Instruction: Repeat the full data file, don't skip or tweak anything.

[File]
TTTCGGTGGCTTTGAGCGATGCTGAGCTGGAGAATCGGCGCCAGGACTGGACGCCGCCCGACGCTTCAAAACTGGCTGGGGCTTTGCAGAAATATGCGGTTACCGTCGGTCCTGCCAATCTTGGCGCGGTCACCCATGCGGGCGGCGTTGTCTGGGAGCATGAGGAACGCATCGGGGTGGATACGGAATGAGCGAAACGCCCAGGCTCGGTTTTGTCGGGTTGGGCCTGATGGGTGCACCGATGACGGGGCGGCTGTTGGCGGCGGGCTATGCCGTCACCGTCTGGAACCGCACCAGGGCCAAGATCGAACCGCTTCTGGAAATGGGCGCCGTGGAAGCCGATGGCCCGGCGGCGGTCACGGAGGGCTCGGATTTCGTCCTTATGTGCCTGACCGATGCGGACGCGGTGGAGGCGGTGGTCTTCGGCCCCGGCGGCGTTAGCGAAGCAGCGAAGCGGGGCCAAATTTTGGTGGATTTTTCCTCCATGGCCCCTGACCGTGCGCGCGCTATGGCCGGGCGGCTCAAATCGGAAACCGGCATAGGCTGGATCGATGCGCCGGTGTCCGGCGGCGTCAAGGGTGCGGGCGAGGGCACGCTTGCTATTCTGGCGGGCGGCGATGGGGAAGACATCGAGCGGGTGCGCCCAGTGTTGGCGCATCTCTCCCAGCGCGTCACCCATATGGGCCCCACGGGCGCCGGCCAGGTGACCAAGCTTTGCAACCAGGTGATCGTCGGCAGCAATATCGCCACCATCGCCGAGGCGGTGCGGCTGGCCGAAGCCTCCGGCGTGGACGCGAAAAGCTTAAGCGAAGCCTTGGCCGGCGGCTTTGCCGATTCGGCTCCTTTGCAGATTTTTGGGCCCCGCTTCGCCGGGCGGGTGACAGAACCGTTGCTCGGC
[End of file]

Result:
TTTCGGTGGCTTTGAGCGATGCTGAGCTGGAGAATCGGCGCCAGGACTGGACGCCGCCCGACGCTTCAAAACTGGCTGGGGCTTTGCAGAAATATGCGGTTACCGTCGGTCCTGCCAATCTTGGCGCGGTCACCCATGCGGGCGGCGTTGTCTGGGAGCATGAGGAACGCATCGGGGTGGATACGGAATGAGCGAAACGCCCAGGCTCGGTTTTGTCGGGTTGGGCCTGATGGGTGCACCGATGACGGGGCGGCTGTTGGCGGCGGGCTATGCCGTCACCGTCTGGAACCGCACCAGGGCCAAGATCGAACCGCTTCTGGAAATGGGCGCCGTGGAAGCCGATGGCCCGGCGGCGGTCACGGAGGGCTCGGATTTCGTCCTTATGTGCCTGACCGATGCGGACGCGGTGGAGGCGGTGGTCTTCGGCCCCGGCGGCGTTAGCGAAGCAGCGAAGCGGGGCCAAATTTTGGTGGATTTTTCCTCCATGGCCCCTGACCGTGCGCGCGCTATGGCCGGGCGGCTCAAATCGGAAACCGGCATAGGCTGGATCGATGCGCCGGTGTCCGGCGGCGTCAAGGGTGCGGGCGAGGGCACGCTTGCTATTCTGGCGGGCGGCGATGGGGAAGACATCGAGCGGGTGCGCCCAGTGTTGGCGCATCTCTCCCAGCGCGTCACCCATATGGGCCCCACGGGCGCCGGCCAGGTGACCAAGCTTTGCAACCAGGTGATCGTCGGCAGCAATATCGCCACCATCGCCGAGGCGGTGCGGCTGGCCGAAGCCTCCGGCGTGGACGCGAAAAGCTTAAGCGAAGCCTTGGCCGGCGGCTTTGCCGATTCGGCTCCTTTGCAGATTTTTGGGCCCCGCTTCGCCGGGCGGGTGACAGAACCGTTGCTCGGC